Guest column/Healing the divisions that are separating us
No trespassing. Keep out. Violators will be …
Constructing borders and defending them seems an irresistible proclivity manifested on many levels. From national boundaries to backyard fences and even personal space, there is a strong impulse to establish lines of demarcation that separate us from each other for the purpose of safeguarding. There are consequences.
Territorial violations make the news every day: Illegal border crossings, mass immigration, international as well as personal property disputes, to name a few.
The walls built to keep some in and others out are not confined to physical structures, but also ideated ones, less obvious but just as formidable. Barriers such as distrust, prejudice, indifference and hatred can seem more impenetrable than a barbed wire fence.
On the other hand, an instinctive drive to associate and unite with others impels us to connect. It is an interesting dichotomy: The desire to relate juxtaposed against fears that keep outsiders at arms length. Lifting the barricades that divide us along with the suspicions and angst they foster requires a rethink of accepted comfort zones and an acknowledgement of our native oneness.
We have seen it before. The evidence of unity abounds after tragic incidents and natural disasters when all come together in the aftermath to aid those afflicted. Drawing close together is also a natural inclination when facing a mutual foe. The healing effects of like-mindedness are tangible.
Yet, it does not take a common enemy to unite us. We can stand in solidarity as one family no matter the circumstances and despite the perceived differences that distinguish us from one another.
“One infinite God, good, unifies men and nations;” writes Mary Baker Eddy, “constitutes the brotherhood of man; ends wars; fulfils the Scripture, “Love thy neighbor as thyself;” annihilates pagan and Christian idolatry — whatever is wrong in social, civil, criminal, political and religious codes; equalizes the sexes; annuls the curse on man, and leaves nothing that can sin, suffer, be punished or destroyed.” That is accomplishing something.
Unity is the fabric of a flourishing society that can nourish thriving individuality. Disunity paralyzes cooperative progress. Jesus Christ pointed it out: “Every kingdom divided against itself is brought to desolation; and every city or house divided against itself shall not stand.” You only have to look to history to see the wisdom behind his statement.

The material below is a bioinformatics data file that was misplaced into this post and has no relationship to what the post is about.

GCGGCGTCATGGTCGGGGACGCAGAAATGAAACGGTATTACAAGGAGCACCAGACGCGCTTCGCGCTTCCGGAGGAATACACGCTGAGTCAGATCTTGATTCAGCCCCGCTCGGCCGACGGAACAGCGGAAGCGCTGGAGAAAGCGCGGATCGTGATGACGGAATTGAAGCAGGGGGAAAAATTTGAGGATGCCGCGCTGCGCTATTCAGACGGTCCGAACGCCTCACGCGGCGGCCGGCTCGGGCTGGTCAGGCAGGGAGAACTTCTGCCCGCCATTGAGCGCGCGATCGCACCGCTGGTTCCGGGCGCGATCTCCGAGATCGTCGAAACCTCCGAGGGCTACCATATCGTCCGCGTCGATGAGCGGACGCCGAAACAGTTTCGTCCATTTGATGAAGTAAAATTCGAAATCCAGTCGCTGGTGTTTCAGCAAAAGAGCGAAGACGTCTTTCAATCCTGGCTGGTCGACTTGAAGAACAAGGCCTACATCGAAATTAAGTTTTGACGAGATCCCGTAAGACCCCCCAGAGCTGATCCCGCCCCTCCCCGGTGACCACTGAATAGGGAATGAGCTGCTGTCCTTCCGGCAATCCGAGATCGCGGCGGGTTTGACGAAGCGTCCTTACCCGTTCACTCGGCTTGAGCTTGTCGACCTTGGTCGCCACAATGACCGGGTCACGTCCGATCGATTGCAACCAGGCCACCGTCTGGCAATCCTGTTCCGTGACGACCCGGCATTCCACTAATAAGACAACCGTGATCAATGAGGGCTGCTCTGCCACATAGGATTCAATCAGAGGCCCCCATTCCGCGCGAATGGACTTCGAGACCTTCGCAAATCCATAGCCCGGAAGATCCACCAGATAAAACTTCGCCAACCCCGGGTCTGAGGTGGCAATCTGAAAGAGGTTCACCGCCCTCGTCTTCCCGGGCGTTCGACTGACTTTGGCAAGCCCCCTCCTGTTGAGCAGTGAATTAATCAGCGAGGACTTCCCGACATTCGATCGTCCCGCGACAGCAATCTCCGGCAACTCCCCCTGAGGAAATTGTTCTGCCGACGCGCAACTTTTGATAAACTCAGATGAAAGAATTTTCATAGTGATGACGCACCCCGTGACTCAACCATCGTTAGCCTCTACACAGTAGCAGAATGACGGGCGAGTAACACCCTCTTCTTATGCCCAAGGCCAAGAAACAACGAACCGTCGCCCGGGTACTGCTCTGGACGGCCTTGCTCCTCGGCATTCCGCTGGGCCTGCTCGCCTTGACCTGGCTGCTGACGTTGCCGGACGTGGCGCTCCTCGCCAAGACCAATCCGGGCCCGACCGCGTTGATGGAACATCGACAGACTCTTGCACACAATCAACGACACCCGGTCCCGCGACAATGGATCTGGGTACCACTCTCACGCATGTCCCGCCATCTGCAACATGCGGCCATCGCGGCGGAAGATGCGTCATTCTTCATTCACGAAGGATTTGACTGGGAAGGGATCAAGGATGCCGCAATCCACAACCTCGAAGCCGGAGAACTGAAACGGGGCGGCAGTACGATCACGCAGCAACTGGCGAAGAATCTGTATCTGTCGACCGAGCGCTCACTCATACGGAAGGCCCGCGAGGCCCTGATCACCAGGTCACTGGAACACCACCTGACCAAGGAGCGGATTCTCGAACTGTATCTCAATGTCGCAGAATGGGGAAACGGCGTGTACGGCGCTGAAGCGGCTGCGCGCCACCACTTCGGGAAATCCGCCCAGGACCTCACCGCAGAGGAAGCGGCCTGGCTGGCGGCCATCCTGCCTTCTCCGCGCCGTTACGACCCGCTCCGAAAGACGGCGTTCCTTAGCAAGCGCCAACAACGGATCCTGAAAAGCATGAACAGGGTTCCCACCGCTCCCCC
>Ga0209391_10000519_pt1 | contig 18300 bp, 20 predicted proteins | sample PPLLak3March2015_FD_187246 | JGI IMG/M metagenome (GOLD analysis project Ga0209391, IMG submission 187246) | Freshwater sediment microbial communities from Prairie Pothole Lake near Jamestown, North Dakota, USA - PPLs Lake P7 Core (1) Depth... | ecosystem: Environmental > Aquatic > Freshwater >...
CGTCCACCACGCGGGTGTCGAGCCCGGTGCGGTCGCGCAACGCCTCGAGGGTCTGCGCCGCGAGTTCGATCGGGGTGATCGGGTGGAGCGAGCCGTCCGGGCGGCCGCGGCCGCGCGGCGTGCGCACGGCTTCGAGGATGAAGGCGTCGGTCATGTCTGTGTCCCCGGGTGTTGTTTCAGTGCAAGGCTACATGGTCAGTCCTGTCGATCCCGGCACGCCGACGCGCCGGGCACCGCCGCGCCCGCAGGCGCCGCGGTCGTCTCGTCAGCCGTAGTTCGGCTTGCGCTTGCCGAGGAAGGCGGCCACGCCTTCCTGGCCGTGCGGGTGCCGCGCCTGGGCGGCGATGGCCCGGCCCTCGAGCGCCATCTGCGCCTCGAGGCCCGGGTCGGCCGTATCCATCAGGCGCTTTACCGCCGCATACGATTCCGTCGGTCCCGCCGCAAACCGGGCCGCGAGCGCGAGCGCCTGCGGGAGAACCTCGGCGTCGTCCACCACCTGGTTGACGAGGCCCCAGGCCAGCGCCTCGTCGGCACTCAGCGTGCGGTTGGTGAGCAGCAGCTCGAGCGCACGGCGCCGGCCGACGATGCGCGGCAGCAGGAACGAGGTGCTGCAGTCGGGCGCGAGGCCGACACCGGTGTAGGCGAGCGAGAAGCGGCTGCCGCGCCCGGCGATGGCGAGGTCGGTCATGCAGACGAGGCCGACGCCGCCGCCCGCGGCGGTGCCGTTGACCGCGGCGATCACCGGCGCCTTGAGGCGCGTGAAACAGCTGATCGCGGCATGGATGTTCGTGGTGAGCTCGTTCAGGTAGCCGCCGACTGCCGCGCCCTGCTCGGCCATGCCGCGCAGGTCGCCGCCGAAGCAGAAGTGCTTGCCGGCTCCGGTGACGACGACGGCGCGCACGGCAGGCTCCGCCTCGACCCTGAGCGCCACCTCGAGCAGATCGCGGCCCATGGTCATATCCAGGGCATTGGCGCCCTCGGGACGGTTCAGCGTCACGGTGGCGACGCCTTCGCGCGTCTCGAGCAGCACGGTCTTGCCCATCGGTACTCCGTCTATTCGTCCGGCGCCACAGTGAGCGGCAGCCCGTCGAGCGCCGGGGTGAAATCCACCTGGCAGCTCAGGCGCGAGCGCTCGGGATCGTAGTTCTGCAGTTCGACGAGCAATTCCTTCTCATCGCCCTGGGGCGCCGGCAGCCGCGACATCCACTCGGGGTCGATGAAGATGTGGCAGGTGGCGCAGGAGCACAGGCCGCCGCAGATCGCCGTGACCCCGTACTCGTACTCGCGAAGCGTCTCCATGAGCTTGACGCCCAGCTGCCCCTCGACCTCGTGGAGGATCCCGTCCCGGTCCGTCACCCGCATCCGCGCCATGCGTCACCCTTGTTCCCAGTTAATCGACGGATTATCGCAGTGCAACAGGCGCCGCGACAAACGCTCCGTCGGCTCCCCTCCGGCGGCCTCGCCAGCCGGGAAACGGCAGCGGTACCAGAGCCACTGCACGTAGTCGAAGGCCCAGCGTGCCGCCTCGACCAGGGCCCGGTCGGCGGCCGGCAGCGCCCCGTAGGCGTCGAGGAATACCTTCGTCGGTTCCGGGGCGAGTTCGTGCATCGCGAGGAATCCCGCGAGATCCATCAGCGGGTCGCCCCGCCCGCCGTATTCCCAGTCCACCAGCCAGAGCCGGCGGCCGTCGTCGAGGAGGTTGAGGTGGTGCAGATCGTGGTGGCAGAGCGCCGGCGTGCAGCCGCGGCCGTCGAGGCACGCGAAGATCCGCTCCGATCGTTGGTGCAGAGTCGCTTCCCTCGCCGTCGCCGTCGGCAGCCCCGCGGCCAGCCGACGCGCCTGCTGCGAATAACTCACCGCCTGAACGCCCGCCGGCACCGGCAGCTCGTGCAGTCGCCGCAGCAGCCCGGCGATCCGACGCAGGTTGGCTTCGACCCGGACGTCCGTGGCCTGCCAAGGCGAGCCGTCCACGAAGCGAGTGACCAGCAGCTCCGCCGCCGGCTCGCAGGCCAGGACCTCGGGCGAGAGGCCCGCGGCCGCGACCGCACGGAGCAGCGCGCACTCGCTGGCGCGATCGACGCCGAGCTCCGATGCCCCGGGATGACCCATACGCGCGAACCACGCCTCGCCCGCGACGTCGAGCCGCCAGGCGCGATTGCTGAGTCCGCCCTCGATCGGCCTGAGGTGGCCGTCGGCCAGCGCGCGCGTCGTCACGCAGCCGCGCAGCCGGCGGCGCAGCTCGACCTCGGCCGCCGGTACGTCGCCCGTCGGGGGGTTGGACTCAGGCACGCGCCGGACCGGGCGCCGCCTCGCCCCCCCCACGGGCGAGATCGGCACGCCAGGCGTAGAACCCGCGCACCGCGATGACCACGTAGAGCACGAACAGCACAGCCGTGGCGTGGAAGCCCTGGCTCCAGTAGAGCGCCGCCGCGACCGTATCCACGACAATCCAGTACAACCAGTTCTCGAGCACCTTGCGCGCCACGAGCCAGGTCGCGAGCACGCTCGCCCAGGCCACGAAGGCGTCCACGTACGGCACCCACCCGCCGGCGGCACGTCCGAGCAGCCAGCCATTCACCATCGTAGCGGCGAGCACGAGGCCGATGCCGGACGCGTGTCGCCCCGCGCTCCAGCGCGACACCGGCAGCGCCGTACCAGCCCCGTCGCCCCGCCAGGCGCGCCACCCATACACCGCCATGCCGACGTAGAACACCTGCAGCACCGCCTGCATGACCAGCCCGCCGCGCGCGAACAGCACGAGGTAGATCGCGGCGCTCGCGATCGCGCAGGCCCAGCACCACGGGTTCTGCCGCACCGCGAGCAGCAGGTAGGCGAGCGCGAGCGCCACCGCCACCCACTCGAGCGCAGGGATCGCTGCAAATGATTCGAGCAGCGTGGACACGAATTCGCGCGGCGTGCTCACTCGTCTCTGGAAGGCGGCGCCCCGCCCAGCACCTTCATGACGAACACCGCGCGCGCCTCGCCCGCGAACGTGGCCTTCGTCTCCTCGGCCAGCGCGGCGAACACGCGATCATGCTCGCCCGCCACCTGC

Examples include the unity it took to bring about women’s suffrage in the United States or end apartheid in South Africa.
Jesus went on to define for humanity the nature and source of our oneness and how that should look. The Lord’s Prayer, the Beatitudes and the Golden Rule were answers to the deep divisions plaguing the world two millennia ago. His empathic response to the exclusionary mood of political and religious leaders and their divisive impact on public sentiment was demonstrated in the healing effect of his love to which he gave God all the credit.
Men and women, whose accounts of isolation and segregation are described in the New Testament, were healed through the love that embraced each individual Jesus came into contact with. These included the adulterous woman, the lepers, the man by the pool and others. The strength of this love, its source in God, ended their exile from others and healed their physical suffering. “Go thy way, thy faith has made thee whole.” Jesus understood that our oneness with God is the very wholeness and health of every individual.
I have experienced this realization of unity over and over again in my life, including the time when rumors were flying about the character of someone who wanted to hire me for a special project. This individual had a “reputation” of being unreasonably critical and difficult to work for. Several colleagues disliked her “style” and the manner in which she acted; and, would have nothing to do with her.
Rather than prematurely condemning this person and accepting others’ verdicts of “faultfinder,” I looked for her God-given qualities of goodness, fairness and accuracy. I did take that job after all, and I found her to be sincere and enjoyable to work for. And my acceptance of her also transformed others’ evaluation of her, allowing for a much improved sense of harmony and inclusiveness for each of us. Her demeanor changed. Seeing her as part of God’s loving family broke down the partitions of misgiving and wariness that had initially separated her from others.
Hiding behind walls of fear, resentment, and isolation in cult-like fashion only lends itself to isolation and polarization. Eddy affirms, “Love (God) is impartial and universal in its adaptation and bestowals. It is the open fount which cries, ‘Ho, every one that thirsteth, come ye to the waters.'” It is from the stance of wholeness-thinking and welcome-acting that healing blooms.
Personal preferences, beliefs and manners are no obstacle to our respect for each other.
Preserving our individuality doesn’t require the cost of alienating others. Rather, our autonomy lies in our heritage as sons and daughters of divine love, or God, who embraces all always.
The Golden Rule has no perimeter. The embrace of love is never off-limits.
(Salt, a Christian Science practitioner, is a writer and blogger covering science, spirituality and health.)